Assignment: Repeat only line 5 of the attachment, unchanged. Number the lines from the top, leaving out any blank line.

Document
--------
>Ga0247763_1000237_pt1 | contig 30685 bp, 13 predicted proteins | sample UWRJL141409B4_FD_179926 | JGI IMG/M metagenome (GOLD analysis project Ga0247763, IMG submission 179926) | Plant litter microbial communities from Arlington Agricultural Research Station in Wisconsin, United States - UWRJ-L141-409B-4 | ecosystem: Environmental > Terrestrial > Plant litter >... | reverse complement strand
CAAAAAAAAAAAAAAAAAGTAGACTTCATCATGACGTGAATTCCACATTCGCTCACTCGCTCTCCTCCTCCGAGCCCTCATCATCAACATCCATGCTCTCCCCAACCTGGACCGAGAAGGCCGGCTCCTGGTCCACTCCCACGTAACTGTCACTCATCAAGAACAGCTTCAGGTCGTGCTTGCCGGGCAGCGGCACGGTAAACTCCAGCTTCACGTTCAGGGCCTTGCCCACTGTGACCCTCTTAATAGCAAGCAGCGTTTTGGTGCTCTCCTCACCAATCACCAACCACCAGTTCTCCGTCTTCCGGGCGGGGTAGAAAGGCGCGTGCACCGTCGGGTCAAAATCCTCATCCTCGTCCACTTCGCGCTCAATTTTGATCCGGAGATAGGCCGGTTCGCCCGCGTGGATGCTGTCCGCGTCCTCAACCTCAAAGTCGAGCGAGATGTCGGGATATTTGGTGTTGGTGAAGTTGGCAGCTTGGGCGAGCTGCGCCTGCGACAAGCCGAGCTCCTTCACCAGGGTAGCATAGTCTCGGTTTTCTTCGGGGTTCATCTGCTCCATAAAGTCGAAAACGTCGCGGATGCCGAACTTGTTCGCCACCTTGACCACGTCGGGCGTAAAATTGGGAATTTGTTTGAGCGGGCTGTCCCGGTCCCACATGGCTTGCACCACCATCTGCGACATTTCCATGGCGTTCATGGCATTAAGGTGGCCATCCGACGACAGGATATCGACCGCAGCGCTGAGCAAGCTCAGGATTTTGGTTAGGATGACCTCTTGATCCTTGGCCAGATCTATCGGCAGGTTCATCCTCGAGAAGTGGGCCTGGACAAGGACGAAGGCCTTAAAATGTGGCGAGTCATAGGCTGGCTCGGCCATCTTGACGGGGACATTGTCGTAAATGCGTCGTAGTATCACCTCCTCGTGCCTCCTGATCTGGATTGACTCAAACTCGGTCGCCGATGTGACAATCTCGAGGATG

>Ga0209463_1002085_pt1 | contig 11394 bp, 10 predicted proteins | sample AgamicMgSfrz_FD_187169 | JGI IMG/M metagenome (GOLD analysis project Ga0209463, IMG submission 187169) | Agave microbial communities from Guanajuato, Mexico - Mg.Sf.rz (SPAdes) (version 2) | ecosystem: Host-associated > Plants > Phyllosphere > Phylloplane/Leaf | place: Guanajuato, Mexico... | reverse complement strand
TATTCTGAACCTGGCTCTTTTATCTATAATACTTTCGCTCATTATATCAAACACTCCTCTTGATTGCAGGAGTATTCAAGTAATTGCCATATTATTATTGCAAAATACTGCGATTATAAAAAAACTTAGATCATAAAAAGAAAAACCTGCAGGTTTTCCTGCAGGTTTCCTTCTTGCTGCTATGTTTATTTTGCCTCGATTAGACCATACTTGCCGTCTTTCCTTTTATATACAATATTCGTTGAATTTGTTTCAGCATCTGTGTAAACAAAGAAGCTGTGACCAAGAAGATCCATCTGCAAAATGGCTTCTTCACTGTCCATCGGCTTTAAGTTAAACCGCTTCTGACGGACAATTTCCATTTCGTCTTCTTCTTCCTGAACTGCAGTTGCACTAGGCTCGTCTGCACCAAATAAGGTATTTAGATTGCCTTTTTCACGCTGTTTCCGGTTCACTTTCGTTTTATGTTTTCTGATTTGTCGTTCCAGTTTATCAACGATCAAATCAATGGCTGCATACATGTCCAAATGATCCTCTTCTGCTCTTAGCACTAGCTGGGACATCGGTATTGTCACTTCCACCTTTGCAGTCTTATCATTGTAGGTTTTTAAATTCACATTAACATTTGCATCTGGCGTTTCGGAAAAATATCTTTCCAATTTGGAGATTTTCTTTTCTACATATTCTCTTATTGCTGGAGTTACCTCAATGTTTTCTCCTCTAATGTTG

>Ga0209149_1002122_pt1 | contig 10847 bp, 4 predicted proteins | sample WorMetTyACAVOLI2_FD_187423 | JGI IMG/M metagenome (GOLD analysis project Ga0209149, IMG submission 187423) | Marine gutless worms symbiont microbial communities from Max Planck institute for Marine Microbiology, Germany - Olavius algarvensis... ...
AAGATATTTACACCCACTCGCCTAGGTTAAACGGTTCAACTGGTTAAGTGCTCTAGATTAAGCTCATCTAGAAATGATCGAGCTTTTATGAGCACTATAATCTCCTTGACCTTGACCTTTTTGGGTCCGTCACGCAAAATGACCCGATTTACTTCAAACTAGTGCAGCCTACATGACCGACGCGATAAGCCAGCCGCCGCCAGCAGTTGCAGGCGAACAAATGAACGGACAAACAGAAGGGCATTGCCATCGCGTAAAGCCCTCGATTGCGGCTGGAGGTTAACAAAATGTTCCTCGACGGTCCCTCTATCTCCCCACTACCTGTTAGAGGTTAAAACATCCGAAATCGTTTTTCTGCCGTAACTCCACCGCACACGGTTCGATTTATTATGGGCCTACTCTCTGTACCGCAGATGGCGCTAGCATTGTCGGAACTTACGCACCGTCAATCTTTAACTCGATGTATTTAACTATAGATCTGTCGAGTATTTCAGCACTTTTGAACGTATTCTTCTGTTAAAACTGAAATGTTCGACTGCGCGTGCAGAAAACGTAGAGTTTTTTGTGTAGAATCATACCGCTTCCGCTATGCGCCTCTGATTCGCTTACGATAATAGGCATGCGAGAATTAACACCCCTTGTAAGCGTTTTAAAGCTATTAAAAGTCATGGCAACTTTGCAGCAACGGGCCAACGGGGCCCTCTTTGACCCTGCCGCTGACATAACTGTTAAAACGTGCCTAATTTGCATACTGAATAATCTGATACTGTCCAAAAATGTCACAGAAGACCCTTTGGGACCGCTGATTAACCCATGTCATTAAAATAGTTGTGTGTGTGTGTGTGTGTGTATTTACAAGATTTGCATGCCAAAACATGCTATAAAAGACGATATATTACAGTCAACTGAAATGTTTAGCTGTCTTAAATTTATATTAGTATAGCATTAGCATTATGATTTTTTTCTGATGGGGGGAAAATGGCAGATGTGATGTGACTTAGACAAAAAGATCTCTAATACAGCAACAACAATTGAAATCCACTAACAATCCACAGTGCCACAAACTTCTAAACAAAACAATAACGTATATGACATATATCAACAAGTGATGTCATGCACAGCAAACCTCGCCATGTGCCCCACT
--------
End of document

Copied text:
>Ga0209149_1002122_pt1 | contig 10847 bp, 4 predicted proteins | sample WorMetTyACAVOLI2_FD_187423 | JGI IMG/M metagenome (GOLD analysis project Ga0209149, IMG submission 187423) | Marine gutless worms symbiont microbial communities from Max Planck institute for Marine Microbiology, Germany - Olavius algarvensis... ...